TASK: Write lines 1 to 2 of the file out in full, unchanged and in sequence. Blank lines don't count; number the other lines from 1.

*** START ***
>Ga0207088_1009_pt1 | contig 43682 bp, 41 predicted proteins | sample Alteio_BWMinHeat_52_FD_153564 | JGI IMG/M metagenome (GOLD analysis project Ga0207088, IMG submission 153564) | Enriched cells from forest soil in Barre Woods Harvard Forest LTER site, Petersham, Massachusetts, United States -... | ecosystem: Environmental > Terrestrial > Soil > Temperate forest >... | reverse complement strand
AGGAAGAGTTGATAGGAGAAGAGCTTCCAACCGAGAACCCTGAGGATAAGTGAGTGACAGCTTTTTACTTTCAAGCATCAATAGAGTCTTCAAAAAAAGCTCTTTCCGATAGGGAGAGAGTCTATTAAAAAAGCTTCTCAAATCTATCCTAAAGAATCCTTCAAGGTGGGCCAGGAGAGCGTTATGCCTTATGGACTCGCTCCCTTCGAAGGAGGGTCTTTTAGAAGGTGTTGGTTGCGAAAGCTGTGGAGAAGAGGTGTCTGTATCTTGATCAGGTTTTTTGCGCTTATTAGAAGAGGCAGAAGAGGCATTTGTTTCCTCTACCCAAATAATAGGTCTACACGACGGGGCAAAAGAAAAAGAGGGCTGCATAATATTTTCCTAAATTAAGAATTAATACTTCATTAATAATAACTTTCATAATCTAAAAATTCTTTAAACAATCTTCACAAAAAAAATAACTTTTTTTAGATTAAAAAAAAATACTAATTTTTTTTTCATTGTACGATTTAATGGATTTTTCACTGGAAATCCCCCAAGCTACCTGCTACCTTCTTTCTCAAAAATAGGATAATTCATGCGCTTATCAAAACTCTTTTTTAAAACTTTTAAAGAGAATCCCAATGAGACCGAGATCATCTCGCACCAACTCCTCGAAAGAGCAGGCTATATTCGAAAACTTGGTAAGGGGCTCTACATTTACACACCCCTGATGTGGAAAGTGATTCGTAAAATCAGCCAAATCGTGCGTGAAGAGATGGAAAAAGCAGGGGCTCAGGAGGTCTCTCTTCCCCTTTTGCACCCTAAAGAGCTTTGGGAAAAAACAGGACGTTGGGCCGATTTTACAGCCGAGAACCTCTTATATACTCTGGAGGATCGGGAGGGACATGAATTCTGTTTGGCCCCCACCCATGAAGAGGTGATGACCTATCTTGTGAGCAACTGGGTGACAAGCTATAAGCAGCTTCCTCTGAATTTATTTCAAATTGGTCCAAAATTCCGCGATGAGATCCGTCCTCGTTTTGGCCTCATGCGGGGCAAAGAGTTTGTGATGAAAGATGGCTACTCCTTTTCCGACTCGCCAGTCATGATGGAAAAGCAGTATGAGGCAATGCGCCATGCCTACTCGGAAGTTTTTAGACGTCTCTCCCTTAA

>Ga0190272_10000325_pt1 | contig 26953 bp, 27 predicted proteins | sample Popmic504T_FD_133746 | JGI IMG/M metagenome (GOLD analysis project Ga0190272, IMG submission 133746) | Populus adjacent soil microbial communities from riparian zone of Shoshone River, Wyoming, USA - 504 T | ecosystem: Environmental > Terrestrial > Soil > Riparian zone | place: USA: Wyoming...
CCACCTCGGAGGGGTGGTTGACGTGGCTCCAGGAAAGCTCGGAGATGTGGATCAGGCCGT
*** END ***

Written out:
>Ga0207088_1009_pt1 | contig 43682 bp, 41 predicted proteins | sample Alteio_BWMinHeat_52_FD_153564 | JGI IMG/M metagenome (GOLD analysis project Ga0207088, IMG submission 153564) | Enriched cells from forest soil in Barre Woods Harvard Forest LTER site, Petersham, Massachusetts, United States -... | ecosystem: Environmental > Terrestrial > Soil > Temperate forest >... | reverse complement strand
AGGAAGAGTTGATAGGAGAAGAGCTTCCAACCGAGAACCCTGAGGATAAGTGAGTGACAGCTTTTTACTTTCAAGCATCAATAGAGTCTTCAAAAAAAGCTCTTTCCGATAGGGAGAGAGTCTATTAAAAAAGCTTCTCAAATCTATCCTAAAGAATCCTTCAAGGTGGGCCAGGAGAGCGTTATGCCTTATGGACTCGCTCCCTTCGAAGGAGGGTCTTTTAGAAGGTGTTGGTTGCGAAAGCTGTGGAGAAGAGGTGTCTGTATCTTGATCAGGTTTTTTGCGCTTATTAGAAGAGGCAGAAGAGGCATTTGTTTCCTCTACCCAAATAATAGGTCTACACGACGGGGCAAAAGAAAAAGAGGGCTGCATAATATTTTCCTAAATTAAGAATTAATACTTCATTAATAATAACTTTCATAATCTAAAAATTCTTTAAACAATCTTCACAAAAAAAATAACTTTTTTTAGATTAAAAAAAAATACTAATTTTTTTTTCATTGTACGATTTAATGGATTTTTCACTGGAAATCCCCCAAGCTACCTGCTACCTTCTTTCTCAAAAATAGGATAATTCATGCGCTTATCAAAACTCTTTTTTAAAACTTTTAAAGAGAATCCCAATGAGACCGAGATCATCTCGCACCAACTCCTCGAAAGAGCAGGCTATATTCGAAAACTTGGTAAGGGGCTCTACATTTACACACCCCTGATGTGGAAAGTGATTCGTAAAATCAGCCAAATCGTGCGTGAAGAGATGGAAAAAGCAGGGGCTCAGGAGGTCTCTCTTCCCCTTTTGCACCCTAAAGAGCTTTGGGAAAAAACAGGACGTTGGGCCGATTTTACAGCCGAGAACCTCTTATATACTCTGGAGGATCGGGAGGGACATGAATTCTGTTTGGCCCCCACCCATGAAGAGGTGATGACCTATCTTGTGAGCAACTGGGTGACAAGCTATAAGCAGCTTCCTCTGAATTTATTTCAAATTGGTCCAAAATTCCGCGATGAGATCCGTCCTCGTTTTGGCCTCATGCGGGGCAAAGAGTTTGTGATGAAAGATGGCTACTCCTTTTCCGACTCGCCAGTCATGATGGAAAAGCAGTATGAGGCAATGCGCCATGCCTACTCGGAAGTTTTTAGACGTCTCTCCCTTAA